IELCC aims to build the power of working people in the Inland Empire and beyond by promoting, defending, and expanding workers’ rights, Reese said. Through research, advocacy, policy innovation, education, leadership building, and outreach, the center supports unions and worker organizations in their efforts to build a fair and racially-just worker-centered economy. In addition, the center will create an advisory board and will work with local labor organizations, including the IE Labor Council, to develop timely research initiatives.
IELCC is already engaged in two research projects, one focused on high road training partnerships and labor standards related to the electrification of logistics, particularly medium- and heavy-duty delivery trucks. The second examines labor market trends and inequalities in the Inland Empire and strategies for improving them and making the regional economy more just and environmentally sustainable.
“We are excited to finally have this space on our campus because we’ve known for years that workers in our region struggle with economic insecurity,” said Marissa Brookes, associate professor of political science and faculty co-director of the IELCC. “Its vitally important to ensure that the conditions facing local workers are part of the statewide economic recovery conversation.”
Other UCR faculty involved in this effort include Michael Bates, assistant professor of economics, and Richard T. Rodríguez, professor of English. The team is working in partnership with a 14-member Community Advisory Committee that includes:
- Javier Bañales, vice president of Teamsters Local 396
- Michael Chavez, director of IE Labor Institute
- Ricardo Cisneros, executive secretary/treasurer, IE Labor Council
- Tom Dolan, region-wide executive director, Inland Congregations United for Change
- Yvette Elam, regional director, UDW-AFSCME 3930
- Luz Gallegos, executive director, TODEC
- Yesenia Gonzalez, organizing director, UFCW Local 1167
- Louie Lopez, Ironworkers Local 433
- Sheheryar Kaoosji, executive director, Warehouse Workers Resource Center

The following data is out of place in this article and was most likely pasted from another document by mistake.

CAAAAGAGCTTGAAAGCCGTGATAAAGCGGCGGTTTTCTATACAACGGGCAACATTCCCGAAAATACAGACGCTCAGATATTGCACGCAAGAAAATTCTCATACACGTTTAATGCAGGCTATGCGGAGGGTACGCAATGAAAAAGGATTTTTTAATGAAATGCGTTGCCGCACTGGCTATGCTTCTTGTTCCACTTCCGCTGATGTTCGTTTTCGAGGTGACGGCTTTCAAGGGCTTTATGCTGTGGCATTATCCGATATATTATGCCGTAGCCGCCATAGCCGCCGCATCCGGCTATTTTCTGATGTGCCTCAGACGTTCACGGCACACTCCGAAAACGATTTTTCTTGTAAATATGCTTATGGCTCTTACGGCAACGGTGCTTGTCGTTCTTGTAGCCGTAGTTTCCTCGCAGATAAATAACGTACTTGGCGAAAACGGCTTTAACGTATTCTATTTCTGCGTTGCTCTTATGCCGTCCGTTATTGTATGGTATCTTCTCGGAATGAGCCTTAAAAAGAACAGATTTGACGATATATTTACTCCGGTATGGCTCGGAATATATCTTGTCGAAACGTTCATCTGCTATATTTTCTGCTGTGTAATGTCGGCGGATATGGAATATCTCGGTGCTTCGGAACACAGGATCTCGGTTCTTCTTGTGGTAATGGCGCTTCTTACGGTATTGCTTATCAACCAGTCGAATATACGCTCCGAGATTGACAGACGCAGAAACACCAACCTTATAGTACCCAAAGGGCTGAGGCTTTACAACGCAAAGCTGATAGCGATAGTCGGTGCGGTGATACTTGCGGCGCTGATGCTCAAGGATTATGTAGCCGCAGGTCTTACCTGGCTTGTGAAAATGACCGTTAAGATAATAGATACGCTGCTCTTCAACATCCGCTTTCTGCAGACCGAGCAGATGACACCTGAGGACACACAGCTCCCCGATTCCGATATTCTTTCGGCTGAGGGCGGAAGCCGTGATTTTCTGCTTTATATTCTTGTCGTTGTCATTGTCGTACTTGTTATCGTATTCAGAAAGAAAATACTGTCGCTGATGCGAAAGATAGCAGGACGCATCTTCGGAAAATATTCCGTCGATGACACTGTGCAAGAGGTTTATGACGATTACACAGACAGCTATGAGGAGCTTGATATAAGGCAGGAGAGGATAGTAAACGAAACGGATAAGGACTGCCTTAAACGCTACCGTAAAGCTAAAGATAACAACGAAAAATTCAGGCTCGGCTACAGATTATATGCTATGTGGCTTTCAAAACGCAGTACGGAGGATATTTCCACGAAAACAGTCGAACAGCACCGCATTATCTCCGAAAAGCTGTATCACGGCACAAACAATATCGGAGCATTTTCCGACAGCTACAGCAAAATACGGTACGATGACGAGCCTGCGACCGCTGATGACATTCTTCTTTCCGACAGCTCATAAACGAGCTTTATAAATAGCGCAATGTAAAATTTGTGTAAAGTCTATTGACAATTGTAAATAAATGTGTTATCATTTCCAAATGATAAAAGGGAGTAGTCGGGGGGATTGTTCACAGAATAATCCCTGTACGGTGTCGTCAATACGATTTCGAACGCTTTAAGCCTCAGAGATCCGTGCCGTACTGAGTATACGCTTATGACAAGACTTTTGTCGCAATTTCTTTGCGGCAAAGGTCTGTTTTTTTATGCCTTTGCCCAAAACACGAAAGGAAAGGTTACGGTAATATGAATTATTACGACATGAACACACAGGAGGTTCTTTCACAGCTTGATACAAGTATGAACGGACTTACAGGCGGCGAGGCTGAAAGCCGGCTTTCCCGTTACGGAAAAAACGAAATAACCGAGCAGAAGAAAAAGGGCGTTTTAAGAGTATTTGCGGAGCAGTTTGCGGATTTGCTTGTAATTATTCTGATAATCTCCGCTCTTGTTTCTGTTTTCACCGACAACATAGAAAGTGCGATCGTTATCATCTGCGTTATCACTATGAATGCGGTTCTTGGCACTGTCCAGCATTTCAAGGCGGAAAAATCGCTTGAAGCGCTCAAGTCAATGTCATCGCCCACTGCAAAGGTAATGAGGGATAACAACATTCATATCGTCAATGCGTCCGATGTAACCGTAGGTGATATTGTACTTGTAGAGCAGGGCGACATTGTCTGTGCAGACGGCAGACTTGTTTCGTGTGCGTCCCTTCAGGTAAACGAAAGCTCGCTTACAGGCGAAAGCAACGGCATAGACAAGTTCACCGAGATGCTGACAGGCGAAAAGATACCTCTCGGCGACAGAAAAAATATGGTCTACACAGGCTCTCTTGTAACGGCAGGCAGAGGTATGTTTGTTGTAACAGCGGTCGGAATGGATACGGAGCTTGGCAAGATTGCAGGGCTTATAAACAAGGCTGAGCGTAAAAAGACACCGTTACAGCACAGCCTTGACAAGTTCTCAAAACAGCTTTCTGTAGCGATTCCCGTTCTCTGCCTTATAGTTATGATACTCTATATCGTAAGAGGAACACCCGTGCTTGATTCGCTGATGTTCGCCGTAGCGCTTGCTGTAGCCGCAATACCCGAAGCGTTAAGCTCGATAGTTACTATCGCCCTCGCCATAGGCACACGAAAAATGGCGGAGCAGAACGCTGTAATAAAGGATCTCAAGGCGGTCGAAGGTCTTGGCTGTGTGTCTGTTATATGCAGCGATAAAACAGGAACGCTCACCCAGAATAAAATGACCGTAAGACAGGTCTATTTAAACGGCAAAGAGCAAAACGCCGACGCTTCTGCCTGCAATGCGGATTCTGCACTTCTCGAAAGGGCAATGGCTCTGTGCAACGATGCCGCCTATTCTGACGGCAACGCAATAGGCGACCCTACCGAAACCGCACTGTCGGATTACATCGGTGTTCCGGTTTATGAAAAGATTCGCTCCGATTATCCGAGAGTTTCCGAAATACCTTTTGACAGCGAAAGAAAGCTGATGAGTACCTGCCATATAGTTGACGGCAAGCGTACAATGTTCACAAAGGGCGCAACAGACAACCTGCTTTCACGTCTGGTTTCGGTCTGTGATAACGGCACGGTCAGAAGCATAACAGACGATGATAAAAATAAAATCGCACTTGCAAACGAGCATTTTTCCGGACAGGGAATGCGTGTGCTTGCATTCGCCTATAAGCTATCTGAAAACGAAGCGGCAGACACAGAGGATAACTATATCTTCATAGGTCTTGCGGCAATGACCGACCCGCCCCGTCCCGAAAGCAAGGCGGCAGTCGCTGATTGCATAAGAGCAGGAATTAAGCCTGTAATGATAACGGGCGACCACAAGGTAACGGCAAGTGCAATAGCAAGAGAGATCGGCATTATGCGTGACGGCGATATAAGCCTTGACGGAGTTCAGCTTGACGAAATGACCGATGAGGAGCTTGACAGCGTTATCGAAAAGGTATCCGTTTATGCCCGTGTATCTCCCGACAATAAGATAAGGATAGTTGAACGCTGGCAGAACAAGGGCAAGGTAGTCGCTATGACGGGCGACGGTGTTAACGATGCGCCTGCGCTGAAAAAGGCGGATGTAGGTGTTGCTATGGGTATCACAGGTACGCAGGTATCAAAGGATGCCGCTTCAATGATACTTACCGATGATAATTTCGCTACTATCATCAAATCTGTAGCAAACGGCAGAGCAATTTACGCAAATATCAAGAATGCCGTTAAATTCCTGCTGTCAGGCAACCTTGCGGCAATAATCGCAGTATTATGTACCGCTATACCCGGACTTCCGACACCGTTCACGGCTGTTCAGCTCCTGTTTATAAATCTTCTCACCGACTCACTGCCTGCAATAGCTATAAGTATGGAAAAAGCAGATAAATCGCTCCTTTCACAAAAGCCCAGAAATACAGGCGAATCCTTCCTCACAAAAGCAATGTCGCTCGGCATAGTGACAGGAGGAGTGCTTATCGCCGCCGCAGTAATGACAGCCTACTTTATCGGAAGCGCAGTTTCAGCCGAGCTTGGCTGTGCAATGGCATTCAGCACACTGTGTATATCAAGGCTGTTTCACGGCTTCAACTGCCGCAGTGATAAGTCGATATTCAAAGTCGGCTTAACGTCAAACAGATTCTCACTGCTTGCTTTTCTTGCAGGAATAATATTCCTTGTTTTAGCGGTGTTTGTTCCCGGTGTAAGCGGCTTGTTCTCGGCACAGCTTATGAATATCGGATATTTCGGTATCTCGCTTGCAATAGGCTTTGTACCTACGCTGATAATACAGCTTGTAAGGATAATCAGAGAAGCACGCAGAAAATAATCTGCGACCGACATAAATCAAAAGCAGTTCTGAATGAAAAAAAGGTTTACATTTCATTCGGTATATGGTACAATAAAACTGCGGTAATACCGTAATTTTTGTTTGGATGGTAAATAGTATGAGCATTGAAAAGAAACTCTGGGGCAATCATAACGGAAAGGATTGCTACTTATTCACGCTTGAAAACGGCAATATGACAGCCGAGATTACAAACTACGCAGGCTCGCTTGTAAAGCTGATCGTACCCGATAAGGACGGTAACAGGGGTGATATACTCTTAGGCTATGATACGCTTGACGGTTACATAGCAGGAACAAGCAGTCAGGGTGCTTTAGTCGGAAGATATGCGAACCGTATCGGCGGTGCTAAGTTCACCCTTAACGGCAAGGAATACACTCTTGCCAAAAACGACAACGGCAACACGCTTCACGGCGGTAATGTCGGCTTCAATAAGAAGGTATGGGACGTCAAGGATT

- Lyzzeth Mendoza, policy director, Immigrant Coalition for Immigrant Justice
- Celene Perez, chief of staff, IE Labor Council
- Victor Quiroz, Community Action Program/Retiree Benefits UAW Western States
- Andrea Viduarre, senior policy analyst, Peoples Collective for Economic Justice
- Ben Wood, lead organizer, Pomona Economic Opportunity Center
This funding was made possible through the collaborative efforts of the California Labor Federation, key labor unions throughout the state, and California and Inland Empire elected officials, including California State Sen. María Elena Durazo (D-Los Angeles), Assembly Speaker Anthony Rendon (D-Lakewood), Senate President Pro Tempore Toni Atkins (D-San Diego), and Assemblymember Mike Fong (D-Los Angeles).
“I know how pivotal the research and programs of our existing labor centers have been in advancing workers in the past decades, so I look forward to this work expanding across our state,” Durazo said.
“The expansion of UC Labor Centers represents the largest growth in the history of the field of labor education, and comes at an unprecedented time of national labor resurgence,” said Kent Wong, director at the UCLA Labor Center. “We are deeply committed to supporting the growth and expansion of centers that bring together university faculty, students and key labor leaders around a shared vision of worker justice.”